We request our readers to please recall that earlier moment in our story when Kundavai and Vanathi climbed onto the chariot and rode towards Kudanthai, leaving their friends on the banks of the River Arisil. We shall now listen to the conversation of those maids who were left behind.
“My dear Tarika, look at this good fortune that has blown the way of that Kodumbalur female! What is so fascinating
about her for our Younger Pirati?” “No fascination, no nothing! For the past four months that girl has been going around like one deranged; she is often falling down in one of her fainting fits. The Younger Pirati
is worried because they have left that orphan girl in her care. She is taking Vanathi to the Astrologer to find out
what ails her. Perhaps it is because of some ghost or spirit?
If it is so, don’t they have to get rid of it with some magic or spell?”
“It is no ghost and no phantom. Which spirit will come and posses her? She is capable of driving away a hundred
ghosts.” A girl known as Varini uttered these words with some venom.
“All those fainting fits of Vanathi are one big deception my dear. That snake thinks that she can capture the Prince
in her coils if she does such things.”
“What Niravati says is true. And that is not the whole story. Remember that day when the Prince was leaving on
his campaign she dropped the platter with the lighted lamp? Even that, she did mainly to attract the attention of
the Prince. How can a platter carried in both hands slip like that? Or is our Prince some sort of fearsome tiger or bear
for her to be frightened?” continued Varini.
“And she pretended to fall into a faint immediately; How
“More than all her tricks, the funny thing is that Kundavai Pirati and the Prince believed her!” added Sendiru.
Mandakini offered the comment, “These are times for those who deceive and tell lies and falsehoods.”
“The Prince who had already mounted his horse, leaving for the campaign; he came back into the palace to look at
her! What else does one need? See how successful her tricks were?”
“What you say about the Prince is of course true. There is none in the fourteen known worlds to compare with him.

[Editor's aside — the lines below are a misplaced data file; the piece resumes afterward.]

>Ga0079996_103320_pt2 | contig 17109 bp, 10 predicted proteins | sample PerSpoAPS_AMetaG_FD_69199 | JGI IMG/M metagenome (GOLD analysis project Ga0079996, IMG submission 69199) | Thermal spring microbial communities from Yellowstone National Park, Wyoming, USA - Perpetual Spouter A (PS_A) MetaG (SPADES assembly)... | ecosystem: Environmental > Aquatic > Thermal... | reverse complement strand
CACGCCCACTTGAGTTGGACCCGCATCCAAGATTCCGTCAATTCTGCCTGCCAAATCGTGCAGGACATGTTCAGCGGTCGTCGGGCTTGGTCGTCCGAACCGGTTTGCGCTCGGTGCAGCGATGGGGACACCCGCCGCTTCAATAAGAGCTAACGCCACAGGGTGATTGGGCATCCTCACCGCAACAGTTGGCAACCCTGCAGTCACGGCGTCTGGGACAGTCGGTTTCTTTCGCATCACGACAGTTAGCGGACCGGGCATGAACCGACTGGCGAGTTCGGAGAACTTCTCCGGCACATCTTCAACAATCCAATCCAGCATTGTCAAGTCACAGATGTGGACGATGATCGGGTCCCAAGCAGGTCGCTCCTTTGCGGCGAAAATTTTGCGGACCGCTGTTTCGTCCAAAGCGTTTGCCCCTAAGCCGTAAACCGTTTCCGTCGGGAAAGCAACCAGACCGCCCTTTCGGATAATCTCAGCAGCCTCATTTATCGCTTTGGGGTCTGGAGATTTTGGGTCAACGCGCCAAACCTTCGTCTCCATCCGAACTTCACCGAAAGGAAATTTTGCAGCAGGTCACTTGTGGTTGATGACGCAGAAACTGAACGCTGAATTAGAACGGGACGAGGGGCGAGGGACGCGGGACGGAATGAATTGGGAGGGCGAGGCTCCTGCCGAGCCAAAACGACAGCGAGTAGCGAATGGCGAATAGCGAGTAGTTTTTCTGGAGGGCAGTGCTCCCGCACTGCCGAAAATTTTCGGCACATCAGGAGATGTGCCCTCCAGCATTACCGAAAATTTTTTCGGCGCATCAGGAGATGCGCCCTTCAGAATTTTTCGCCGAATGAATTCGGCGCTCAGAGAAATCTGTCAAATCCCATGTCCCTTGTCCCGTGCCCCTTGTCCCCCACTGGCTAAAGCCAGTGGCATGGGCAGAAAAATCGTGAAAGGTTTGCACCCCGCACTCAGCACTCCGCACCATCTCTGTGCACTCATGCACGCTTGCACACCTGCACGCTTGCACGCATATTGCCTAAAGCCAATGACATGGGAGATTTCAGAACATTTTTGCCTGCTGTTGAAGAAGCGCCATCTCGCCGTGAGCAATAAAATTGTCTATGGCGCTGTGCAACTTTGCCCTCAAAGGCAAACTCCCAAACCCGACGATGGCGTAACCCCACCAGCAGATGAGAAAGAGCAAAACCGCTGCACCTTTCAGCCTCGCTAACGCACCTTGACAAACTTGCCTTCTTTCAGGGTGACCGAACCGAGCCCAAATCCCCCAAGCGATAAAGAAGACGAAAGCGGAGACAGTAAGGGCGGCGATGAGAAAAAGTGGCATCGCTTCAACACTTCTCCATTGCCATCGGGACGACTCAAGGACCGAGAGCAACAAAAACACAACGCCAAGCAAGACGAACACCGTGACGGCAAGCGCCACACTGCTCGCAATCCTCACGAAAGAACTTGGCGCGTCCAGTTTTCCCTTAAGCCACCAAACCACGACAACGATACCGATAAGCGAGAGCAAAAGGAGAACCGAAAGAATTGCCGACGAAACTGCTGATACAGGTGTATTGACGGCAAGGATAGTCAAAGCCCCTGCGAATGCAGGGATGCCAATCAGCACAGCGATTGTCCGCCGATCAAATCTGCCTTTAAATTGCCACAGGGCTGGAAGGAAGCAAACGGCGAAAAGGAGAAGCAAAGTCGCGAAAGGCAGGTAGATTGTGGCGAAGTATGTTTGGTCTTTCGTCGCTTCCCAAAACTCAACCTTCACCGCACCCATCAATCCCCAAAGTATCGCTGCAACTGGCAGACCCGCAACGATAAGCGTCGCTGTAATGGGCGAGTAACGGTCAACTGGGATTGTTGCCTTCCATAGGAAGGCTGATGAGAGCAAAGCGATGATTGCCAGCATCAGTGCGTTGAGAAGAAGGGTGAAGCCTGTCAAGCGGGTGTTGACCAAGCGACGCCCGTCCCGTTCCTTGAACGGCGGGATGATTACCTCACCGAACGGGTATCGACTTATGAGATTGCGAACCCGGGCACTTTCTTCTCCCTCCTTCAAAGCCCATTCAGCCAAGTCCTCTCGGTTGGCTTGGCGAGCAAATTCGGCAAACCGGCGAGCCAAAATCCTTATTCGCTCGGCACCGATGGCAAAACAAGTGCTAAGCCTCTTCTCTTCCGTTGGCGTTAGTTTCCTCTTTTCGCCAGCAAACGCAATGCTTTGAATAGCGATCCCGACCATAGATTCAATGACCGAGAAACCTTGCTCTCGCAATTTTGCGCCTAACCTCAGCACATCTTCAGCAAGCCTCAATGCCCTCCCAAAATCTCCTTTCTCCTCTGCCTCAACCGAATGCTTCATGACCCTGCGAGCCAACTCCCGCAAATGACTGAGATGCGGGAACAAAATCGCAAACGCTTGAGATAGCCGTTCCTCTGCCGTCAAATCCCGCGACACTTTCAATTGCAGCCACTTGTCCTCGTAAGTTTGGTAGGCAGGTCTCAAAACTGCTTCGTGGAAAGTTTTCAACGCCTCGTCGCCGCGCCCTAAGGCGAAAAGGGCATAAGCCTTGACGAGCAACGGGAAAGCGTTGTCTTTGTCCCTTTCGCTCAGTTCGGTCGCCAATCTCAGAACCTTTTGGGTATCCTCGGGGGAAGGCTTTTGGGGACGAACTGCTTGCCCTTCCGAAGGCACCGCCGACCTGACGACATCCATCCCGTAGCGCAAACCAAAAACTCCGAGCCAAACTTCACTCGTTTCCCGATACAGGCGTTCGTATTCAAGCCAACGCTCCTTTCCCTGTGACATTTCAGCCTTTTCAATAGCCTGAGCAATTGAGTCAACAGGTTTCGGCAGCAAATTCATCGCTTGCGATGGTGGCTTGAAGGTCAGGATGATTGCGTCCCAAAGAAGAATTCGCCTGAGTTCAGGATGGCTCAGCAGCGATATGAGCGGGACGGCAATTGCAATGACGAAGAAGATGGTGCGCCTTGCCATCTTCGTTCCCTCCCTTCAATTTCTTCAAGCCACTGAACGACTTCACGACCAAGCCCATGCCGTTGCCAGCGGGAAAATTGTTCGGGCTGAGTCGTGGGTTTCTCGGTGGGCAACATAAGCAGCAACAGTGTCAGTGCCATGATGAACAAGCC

There is none like him even in the imaginary tales and epics. But what I say is something else. This Vanathi, —
who fainted — do you know what that fainting is really about? There is no need of going to an astrologer to find
the cause! If anyone had asked me I would have explained.” Varini was sure of herself.
“What is that fainting? You can tell us, can’t you?” asked Sendiru. Varini then whispered something in her friend’s
ears. Niravati intervened, “Hey! What’s the secret? Let us know it too!”
“I believe it is not an ordinary fainting fit! It is a lovelorn fit!” Upon hearing these words all the girls laughed
merrily. Hearing this noise, the birds upon the trees flew out with noisy wing-beats.
“When our Prince comes back from Lanka she will again try her magic tricks on him. We should not give place for
“If this Vanathi does not go mad by the time the Prince returns, I shall change my name from Tarika to Tataka (an
ogress of the epic Ramayana).”
“OK! Let it go! Don’t we have to complete the task assigned to us before the Younger Pirati comes back?
Come girls, enough of this,” said Mandakini. After that, two of them removed one of the loose planks at
the bottom of the barge. In a long alcove under it, they found a crocodile! That is, a dead crocodile preserved and
stuffed with fibre and cotton! They took it out. The girls then paddled the barge a little way along the bank and
pulled in near a clearing; a large mango tree grew along the bank with thick spreading roots. They pulled the
stuffed crocodile amidst the tree roots. It lay among the roots, half in the water and half out. The girls bound a thin
string to one of its legs and tied it to the root, preventing the stuffed reptile from floating away!
Tarika asked, “Why did the Younger Pirati want us to leave the crocodile here, like this?”
“Don’t you know? Vanathi is so timid and poor-spirited,frightened of each and everything. To get rid of her fear
and make her brave.”
“If we consider all these things, it seems as if the Younger Pirati really intends to wed this foolish Vanathi to our
Prince!” exclaimed Niravati. “If anything like that happens, I shall poison this Vanathi
and kill her,” said the jealous maid, Varini.
“All this jealousy of yours is not warranted. All the kings of the world, the monarch of Manyaketa in Rashtrakuta,
the Emperor of Vengi, the King of Kalinga and even the Emperor of Kanouj are ready to give their daughters in
marriage to our Prince. Who will care about this Vanathi from Kodumbalur?” said soft spoken Mandakini.
“All those kings may be ready, like you say; but what are the wishes of our Prince? I believe he always says `If I
ever marry, I shall marry a girl from the Tamil lands.’
Don’t you all know this? asked Sendiru.
“Then, all is well. All of us should polish our charms and show our competence. What this Vanathi can do, we can
Let us now explain the reason for such talk amongst these